1. The title to the immovable property could be acquired, passed, and lost only according to the lex rei sitae (i.e. Malaysian land law).

2. There was no evidence to justify the inference that, by the comity of nations, the jurisdiction to determine the right over the immovable property had been allowed by Malaysia to Australia. An Australian Court could therefore not pass judgment on Malaysian law or direct the transfer of a Malaysian property.

3. An Australian court was the forum non conveniens as it was clearly the inappropriate forum in that:

3.1. It involved immovable property situated in Malaysia and only the High Court of Malaya had the jurisdiction, under section 340(2) and 417 of the Malaysian National Land Code 1965, to determine if the transfer of property to the registered proprietors was fraudulent and to make any relevant orders relating to the property.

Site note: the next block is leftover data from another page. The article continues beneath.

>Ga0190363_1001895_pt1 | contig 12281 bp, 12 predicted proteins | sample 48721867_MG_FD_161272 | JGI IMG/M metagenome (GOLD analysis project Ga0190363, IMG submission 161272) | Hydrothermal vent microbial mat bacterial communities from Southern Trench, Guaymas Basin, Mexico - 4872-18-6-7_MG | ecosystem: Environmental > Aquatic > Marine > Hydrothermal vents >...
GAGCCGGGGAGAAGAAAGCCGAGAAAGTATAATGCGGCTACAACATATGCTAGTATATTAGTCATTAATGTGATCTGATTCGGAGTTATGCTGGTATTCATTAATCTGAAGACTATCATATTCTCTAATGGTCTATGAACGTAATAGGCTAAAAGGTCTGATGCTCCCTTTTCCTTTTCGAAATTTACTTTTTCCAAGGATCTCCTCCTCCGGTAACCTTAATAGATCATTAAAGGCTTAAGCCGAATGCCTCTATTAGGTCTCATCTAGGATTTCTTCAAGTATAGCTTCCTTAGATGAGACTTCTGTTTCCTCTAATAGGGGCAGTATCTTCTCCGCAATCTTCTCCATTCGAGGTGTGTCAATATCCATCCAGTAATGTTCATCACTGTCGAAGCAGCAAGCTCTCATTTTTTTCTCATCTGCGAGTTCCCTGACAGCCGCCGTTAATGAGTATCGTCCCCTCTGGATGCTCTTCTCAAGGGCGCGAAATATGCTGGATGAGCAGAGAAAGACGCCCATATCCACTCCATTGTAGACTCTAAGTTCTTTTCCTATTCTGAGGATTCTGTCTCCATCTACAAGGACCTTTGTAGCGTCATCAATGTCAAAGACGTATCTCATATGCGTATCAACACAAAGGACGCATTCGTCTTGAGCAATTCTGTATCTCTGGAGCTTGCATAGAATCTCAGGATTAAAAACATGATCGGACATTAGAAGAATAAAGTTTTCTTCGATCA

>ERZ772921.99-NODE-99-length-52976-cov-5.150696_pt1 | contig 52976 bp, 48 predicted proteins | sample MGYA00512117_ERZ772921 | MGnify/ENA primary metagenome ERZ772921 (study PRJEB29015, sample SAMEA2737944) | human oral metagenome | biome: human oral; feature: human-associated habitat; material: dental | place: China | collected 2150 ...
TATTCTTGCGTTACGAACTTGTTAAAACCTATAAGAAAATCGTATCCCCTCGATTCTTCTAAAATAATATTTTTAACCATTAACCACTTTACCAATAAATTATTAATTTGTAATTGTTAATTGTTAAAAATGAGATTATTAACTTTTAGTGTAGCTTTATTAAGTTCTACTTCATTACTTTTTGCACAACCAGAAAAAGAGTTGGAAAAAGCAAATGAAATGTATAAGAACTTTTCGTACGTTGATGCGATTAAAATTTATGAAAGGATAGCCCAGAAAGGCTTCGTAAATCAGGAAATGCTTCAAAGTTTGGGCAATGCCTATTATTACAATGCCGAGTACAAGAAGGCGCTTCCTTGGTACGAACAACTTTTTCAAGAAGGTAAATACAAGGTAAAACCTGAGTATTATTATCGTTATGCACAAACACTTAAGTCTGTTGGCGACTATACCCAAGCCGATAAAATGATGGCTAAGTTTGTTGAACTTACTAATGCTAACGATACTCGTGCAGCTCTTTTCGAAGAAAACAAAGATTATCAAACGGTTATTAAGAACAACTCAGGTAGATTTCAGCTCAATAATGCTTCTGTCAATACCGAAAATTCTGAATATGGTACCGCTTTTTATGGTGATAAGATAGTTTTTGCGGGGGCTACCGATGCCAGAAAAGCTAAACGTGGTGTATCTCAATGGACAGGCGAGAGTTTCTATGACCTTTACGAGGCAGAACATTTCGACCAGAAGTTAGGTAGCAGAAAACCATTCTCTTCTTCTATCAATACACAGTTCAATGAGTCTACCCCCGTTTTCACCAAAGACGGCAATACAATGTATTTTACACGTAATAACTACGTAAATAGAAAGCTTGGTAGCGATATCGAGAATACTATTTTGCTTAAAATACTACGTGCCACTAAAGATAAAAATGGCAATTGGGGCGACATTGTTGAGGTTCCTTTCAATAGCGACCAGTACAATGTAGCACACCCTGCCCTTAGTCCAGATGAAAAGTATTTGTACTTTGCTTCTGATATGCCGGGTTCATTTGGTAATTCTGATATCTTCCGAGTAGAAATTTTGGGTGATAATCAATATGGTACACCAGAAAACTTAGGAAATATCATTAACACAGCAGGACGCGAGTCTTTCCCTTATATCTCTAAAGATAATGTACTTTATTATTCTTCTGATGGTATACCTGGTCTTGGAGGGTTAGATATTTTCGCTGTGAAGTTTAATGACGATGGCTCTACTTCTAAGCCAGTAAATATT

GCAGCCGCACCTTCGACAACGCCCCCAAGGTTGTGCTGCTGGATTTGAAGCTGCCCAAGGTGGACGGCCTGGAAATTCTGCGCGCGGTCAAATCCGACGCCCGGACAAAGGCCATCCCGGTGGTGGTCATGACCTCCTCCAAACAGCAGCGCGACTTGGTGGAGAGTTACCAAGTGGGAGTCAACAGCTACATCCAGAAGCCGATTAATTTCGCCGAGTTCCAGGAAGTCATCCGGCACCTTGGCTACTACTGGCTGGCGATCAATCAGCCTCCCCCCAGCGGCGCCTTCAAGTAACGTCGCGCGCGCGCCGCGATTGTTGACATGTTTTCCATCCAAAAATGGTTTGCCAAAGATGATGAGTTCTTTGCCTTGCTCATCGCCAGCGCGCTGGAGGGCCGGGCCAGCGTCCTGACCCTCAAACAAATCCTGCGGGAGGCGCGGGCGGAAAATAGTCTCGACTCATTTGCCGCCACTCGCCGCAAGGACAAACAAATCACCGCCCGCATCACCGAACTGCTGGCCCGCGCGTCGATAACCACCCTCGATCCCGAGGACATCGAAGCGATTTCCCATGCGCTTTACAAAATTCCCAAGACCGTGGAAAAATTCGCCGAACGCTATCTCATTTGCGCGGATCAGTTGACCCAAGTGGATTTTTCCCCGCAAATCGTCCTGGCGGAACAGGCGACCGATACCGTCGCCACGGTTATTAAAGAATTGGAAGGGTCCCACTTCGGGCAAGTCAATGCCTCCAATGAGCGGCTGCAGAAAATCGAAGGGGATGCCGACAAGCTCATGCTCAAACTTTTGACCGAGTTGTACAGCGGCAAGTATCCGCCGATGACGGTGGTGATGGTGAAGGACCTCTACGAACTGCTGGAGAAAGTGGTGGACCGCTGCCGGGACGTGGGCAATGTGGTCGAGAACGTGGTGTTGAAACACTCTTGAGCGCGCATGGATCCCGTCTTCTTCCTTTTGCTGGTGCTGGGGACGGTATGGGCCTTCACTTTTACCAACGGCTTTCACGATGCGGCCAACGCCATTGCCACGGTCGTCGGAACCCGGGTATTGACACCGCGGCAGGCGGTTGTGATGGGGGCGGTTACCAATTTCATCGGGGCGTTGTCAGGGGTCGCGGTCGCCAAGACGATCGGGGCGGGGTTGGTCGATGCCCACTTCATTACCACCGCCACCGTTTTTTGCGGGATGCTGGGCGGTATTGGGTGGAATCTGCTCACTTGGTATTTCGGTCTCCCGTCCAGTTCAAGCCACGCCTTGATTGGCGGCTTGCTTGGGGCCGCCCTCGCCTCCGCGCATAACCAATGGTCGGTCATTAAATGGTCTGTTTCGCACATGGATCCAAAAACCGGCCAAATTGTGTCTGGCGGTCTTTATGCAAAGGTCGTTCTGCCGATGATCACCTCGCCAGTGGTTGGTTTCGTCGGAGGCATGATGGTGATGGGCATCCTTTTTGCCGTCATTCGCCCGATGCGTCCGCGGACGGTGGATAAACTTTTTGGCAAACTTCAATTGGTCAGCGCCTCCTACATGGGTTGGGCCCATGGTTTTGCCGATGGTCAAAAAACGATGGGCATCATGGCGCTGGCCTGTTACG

3.2. The Writ of Summons in Australia was brought under section 89(1) of the Property Law Act 1969 (WA), which had no extra-territorial jurisdiction to apply in Malaysia or to override the express provisions of section 340 of the Malaysian National Land Code 1965.

3.3. The continuation of the proceedings in Australia would be vexatious and oppressive to the Appellant as there was no chance that the respondent could enforce the order, decree and judgment made by an Australian court in Malaysia.

4. It was submitted by the appellant that the Reciprocal Enforcement of Judgments Act 1958 (Revised 1972) did not apply as Australia is not a country granted reciprocal rights under Schedule 1 of the Act. It however did reflect the common law of Malaysia. Pullin JA, delivering the judgment of the Court of Appeal of the Supreme Court of Western Australia, decided that:

4.1. It was clear from section 5(2)(a)(iv) of the Reciprocal Enforcement of Judgments Act 1958 (Revised 1972) that according to the legislation there is no reason why the judgment of a Western Australian court would not be recognised in Malaysia if the judgment of the Western Australian court is a judgment in personam and the judgment debtor was resident in this State when the proceedings were instituted.